I look down at my legs and I feel embarrassed. I forgot to shave and threw on a pair of shorts as I flew out the door, already late for school. All day I glance down, examining and wincing at the sight of it. I hope nobody notices and my head hurts from worrying. As soon as I get home, I jump in the shower and shave it all off — I feel relieved.
I must admit that I’ve had many days like this. The stress that consumes my head space because there is visible hair on my legs is inevitable. I am still trying to move past feeling like this every day. But I know I’m not the only one— women across America and the world feel embarrassed of their own natural growing body hair. My question is: Why?
Razors were first marketed towards women in America around 1915 by Gillette to remove underarm hair. From then on, as skirts and sleeves got shorter and shorter with time razor companies used these rapidly changing fashion trends to encourage women to remove their body hair. And every since then it’s just been the norm.
It is not just in recent history that the pressure for women to get rid of their body hair existed. In Ancient Rome, having no body hair was a sign of “cleanliness,” and in Ancient Egypt, possessing it was a signifier of the “uncivilized” — but only for the women.
All the while, men were able to do whatever they pleased with all their body hair. Grow it out, cut it off — it was merely a choice for men whereas for women it was an expectation.
As times have changed and progressed though, the line of what is acceptable and what isn’t is blurring with every day — but this line is still visible to the naked eye. Women all around the world have uniquely difficult struggles with body hair — whether it being darker and more visible to the removal of it being ingrained into a cultural tradition of sorts. Writer Duriba Khan explains in a Huffington Post article.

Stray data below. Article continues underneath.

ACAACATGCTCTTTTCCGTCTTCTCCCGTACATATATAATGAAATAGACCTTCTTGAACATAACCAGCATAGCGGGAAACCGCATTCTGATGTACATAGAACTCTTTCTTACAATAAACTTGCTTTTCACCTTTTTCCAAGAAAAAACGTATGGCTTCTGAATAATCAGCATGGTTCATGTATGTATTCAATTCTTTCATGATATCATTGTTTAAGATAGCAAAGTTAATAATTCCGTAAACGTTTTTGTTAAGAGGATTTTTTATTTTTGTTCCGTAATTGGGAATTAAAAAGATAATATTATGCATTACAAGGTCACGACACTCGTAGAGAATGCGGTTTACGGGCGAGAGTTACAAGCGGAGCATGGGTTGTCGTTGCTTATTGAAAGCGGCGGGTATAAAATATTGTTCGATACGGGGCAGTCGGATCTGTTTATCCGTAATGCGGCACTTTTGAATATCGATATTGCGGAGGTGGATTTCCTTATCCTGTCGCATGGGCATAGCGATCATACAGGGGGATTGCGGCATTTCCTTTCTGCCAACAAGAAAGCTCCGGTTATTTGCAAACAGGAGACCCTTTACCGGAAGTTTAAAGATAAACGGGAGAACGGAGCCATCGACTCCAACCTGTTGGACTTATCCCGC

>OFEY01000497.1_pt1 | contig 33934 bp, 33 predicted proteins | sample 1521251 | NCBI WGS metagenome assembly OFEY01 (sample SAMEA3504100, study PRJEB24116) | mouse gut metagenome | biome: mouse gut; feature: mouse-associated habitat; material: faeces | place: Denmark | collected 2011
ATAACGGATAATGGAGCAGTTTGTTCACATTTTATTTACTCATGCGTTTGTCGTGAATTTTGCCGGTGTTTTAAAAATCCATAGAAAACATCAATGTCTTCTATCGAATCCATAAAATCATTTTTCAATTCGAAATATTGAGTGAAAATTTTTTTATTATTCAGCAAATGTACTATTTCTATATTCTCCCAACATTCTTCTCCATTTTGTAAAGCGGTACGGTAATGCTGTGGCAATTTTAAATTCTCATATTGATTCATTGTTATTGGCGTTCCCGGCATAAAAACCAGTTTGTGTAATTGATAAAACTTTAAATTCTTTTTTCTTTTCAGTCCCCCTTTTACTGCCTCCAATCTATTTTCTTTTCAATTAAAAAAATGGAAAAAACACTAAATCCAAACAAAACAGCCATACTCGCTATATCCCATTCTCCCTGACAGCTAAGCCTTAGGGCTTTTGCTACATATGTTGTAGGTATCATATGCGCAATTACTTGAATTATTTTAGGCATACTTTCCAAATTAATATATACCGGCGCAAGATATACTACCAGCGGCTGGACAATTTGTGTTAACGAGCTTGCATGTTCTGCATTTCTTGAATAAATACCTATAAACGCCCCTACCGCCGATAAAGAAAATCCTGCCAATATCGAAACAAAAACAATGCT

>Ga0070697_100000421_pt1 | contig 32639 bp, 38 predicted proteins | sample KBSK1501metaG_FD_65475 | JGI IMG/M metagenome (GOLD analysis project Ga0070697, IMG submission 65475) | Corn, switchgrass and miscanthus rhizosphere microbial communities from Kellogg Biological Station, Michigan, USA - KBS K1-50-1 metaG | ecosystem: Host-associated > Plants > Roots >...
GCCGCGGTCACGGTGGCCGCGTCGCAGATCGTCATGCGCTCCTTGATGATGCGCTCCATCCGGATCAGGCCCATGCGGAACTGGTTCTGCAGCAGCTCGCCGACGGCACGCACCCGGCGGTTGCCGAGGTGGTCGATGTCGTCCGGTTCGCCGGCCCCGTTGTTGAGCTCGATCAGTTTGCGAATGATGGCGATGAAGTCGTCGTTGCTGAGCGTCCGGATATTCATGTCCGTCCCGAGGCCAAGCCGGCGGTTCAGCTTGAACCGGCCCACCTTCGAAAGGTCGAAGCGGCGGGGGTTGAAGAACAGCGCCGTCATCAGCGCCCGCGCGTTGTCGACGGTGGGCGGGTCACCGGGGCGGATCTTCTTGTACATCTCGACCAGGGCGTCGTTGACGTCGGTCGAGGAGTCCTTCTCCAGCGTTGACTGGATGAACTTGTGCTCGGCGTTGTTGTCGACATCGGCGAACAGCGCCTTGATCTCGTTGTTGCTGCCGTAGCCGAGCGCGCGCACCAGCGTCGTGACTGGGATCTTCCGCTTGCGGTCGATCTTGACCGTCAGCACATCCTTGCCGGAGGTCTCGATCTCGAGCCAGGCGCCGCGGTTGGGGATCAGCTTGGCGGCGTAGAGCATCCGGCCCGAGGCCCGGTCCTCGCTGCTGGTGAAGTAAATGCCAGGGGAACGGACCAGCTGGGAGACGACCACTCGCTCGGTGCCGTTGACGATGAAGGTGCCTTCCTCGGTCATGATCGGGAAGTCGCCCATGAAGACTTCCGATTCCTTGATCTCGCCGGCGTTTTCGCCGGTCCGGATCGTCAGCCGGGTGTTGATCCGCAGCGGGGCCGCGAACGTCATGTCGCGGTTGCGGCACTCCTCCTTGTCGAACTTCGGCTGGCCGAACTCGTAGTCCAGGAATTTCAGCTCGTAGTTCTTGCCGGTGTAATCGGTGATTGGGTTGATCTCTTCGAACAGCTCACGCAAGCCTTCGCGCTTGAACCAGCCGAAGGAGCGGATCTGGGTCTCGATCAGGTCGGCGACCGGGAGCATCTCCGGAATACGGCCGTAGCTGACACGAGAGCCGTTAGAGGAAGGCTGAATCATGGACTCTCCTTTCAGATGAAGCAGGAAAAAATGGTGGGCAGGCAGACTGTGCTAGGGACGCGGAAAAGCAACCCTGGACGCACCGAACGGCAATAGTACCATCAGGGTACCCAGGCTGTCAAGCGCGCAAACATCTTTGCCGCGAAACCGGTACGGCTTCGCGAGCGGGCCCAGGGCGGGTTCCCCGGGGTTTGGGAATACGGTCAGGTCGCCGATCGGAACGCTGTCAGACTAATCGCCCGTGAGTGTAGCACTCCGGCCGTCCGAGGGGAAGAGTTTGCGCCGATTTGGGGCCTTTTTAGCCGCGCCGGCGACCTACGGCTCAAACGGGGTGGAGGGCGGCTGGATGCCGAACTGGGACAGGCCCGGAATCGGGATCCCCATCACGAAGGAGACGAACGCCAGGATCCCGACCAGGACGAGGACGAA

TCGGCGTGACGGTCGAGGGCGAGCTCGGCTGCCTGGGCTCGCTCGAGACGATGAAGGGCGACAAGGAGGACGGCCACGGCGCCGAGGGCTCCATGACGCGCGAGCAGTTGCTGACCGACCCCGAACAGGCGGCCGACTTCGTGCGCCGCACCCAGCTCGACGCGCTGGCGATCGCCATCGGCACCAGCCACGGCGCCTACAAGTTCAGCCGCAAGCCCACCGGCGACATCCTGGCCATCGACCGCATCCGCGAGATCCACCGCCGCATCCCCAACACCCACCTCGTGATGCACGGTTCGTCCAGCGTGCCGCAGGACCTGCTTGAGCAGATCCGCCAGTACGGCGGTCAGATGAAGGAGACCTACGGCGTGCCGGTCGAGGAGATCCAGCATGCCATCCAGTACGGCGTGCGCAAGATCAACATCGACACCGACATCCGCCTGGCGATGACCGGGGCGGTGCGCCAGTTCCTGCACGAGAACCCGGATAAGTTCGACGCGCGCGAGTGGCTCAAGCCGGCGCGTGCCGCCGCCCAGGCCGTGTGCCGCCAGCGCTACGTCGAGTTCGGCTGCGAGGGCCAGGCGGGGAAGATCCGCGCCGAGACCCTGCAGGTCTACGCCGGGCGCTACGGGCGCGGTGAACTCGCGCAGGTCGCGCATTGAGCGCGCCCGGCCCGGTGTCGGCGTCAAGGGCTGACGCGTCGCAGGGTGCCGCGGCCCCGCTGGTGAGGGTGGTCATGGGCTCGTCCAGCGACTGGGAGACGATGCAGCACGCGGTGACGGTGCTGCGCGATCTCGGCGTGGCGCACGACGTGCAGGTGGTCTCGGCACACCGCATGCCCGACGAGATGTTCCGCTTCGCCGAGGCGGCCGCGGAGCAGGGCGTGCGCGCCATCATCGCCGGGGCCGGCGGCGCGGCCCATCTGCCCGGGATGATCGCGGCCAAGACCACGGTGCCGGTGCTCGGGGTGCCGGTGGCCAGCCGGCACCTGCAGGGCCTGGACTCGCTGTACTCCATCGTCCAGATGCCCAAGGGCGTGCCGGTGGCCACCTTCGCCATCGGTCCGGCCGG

“As a 12-year-old, I remember specifically looking forward to getting my eyebrows done. My arms waxed. My legs waxed. I wanted to be ‘normal,’” Kahn wrote.
I can understand on a personal level, as many women could, the strenuousness of overcoming the pressure, expectations and shame that is pushed by the media surrounding female body hair. My mind immediately turns to a woman I have admired nearly my whole life — Frida Kahlo. A beyond-talented artist, inspiring individual, feminist icon and embracer of her body hair. Even famous for it. Although Kahlo is known for her artwork, her unibrow and light mustache is what makes her recognizable. Kahlo’s facial hair is a reminder to question and defy patriarchal standards set for women and to do as they please.
There is this false sense that body hair on women is “unfeminine” when frankly it’s the exact opposite. Body hair on women is one of the most naturally feminine things I can think of. Because that is exactly what it is — natural.
It is synonymous to the perpetuated shame and embarrassment women face around menstruation or breastfeeding. Girls are taught that they should hide their tampons in a special pouch and nonchalantly slink off to the bathrooms to change them, and women told to excuse themselves to rest areas to breastfeed their child — this is the same shame that conditions women to feel the “need” to shave their body hair.
Ultimately, all that matters is the choice, and women in America are able to choose to their heart’s content— mostly. Whereas women in other countries have much more extreme limitations on them.
Although we are lucky to be able to choose, the next step is the destigmatization of female body hair. We must truly embrace our natural, feminine selves without shame and without fear— whether that means growing it out or cutting it off. Women, know that you have a choice.